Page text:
Probably my most commented post on this site has been the hexmap of the Savage Frontier that I made nine years ago. I’ve always been very happy with it, but with a recent interest of starting a new campaign in the region, I’ve been thinking that I could do a lot better now. And here it is.
180 x 100 hexes
5220 x 3200 pixels
The map is directly based on the map from the 1st edition sourcebook FR6: The Savage Frontier, with some additional markers from the 2nd edition The North box. This map uses a 6-mile hex grid over the original AD&D maps. 3rd and 4th edition Forgotten Realms uses considerably altered maps, so distances won’t match exactly with any of those sources. 5th edition maps of the Sword Coast seem to have returned to the original AD&D map shapes but slightly scaled down. Treating the hexes as 5 miles across should get very close to matching the distances of 5th edition sources.
This map comes in three versions. The GM map, which includes all the map markers and labels; the player version, which includes only those places that would be commonly shown on maps the PCs would have access to; and a blank map without any markers or text.
The idea behind the three versions is that GMs can easily make their own custom maps showing the area relevant to their campaign or adventure and only include the places that the PCs in their campaign would know about. To make your own custom version, simply open the GM map and the blank map in GIMP, Photoshop, or a similar image editing program, with the blank map covering up the GM map below. Then make the blank map on top partly transparent and simply use the select tool and delete key to make holes through which the labels and text you want are visible. Then set the opacity back to 100% and export the map as a new file. You can then crop the new map file to only the area that you need to make it easier to handle or print out, or do whatever you want with it. Or you can take the blank map and draw whatever icons and text that you want. I would share the original .xcf file, but it’s over 200 MB in size, which is rather impractical.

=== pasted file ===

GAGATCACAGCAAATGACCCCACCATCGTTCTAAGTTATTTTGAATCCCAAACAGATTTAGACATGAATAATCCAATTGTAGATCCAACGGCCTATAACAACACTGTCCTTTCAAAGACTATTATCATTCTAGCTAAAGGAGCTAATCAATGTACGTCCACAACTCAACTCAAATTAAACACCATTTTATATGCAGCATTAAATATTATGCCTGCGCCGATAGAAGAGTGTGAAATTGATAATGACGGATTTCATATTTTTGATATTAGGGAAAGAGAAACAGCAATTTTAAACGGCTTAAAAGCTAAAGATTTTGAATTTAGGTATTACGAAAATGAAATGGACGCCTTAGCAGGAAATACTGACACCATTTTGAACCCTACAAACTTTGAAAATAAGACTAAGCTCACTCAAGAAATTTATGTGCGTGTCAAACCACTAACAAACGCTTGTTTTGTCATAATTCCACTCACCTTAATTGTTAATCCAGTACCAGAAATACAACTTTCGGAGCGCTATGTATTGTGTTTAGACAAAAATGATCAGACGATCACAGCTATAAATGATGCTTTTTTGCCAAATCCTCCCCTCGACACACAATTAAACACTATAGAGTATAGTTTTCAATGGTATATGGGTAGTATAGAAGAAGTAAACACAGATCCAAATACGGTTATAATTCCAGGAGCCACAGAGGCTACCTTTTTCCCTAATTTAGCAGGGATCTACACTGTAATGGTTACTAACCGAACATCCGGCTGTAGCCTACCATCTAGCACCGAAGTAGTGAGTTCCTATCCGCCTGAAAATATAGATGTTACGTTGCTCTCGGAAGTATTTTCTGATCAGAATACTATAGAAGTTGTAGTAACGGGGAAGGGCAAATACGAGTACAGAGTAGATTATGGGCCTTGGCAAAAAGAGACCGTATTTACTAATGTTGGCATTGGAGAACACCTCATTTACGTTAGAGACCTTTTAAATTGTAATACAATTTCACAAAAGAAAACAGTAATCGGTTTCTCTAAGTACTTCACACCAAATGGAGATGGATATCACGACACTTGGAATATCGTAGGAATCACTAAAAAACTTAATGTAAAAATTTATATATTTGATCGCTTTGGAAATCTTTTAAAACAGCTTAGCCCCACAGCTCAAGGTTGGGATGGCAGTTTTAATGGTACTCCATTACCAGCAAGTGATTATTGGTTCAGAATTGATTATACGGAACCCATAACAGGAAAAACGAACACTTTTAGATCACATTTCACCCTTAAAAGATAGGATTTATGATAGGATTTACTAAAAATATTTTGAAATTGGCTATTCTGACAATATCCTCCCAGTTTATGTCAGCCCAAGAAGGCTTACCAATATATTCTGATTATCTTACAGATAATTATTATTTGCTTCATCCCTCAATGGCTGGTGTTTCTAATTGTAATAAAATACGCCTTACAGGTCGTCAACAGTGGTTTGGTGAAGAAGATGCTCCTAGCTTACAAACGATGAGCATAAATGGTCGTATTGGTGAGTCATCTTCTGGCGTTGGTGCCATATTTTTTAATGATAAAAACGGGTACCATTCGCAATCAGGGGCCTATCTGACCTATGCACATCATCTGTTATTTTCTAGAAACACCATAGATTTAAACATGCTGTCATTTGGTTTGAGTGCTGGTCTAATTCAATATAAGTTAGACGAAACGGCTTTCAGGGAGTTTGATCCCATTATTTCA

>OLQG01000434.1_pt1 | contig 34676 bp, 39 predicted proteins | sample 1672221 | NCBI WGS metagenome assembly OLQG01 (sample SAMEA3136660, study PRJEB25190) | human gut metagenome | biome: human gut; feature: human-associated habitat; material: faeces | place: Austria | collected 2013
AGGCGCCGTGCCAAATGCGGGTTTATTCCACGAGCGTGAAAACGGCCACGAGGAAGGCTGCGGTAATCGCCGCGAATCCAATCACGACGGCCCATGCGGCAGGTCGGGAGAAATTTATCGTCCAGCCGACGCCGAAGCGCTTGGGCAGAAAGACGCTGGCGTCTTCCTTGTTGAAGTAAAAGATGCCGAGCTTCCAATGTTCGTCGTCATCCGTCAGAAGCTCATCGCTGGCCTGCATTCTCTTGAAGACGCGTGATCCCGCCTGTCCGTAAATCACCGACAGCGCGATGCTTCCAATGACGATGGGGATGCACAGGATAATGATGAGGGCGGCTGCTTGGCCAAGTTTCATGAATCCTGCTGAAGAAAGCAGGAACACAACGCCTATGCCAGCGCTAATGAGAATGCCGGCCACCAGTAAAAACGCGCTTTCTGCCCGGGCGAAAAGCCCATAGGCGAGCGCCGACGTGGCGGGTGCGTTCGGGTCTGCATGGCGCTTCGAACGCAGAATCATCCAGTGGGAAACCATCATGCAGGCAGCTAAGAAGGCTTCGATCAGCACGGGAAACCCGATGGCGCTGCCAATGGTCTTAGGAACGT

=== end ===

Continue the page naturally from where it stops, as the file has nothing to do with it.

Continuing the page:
Use the way in whatever way you like. All I ask for is a link to this page with the original files if you post or upload it somewhere else.
Just wrote this to revive an old discussion on Enworld and thought it actually fits really well to post here:
I’ve been thinking about possible new Forgotten Realms campaigns several times this year. And while I often get quite excited about seeing adventures in many of these interesting places and with these interesting organizations, I’ve typically run very quickly into the same problem that I can’t really think of anything interesting for the players to do.
Say you have a group of PCs arrive in Daggerford or step of the boat in Telflamm, what’s next? Going into some nearby dungeons to get their footing is of course always an option. The very first Forgotten Realms adventure Under Illefarn does exactly that. Classic Dungeon Crawling to hunt for treasure works as a campaign, but when you look at a world like Forgotten Realms with these huge fancy maps and all the colorful cities on it, I think that would feel underwhelming and like not making proper use of the setting.
Another option that became very popular especially during the 90s is the now also classic approach of “Local mayor/sage/priest calls for heroes to fight a dangerous evil and sends the PCs to an increasingly dangerous series of dungeons until they get to the main villain’s lair”. Again, this works. And I think 20 years ago, that would have been absolutely perfect for me as either a GM or a player.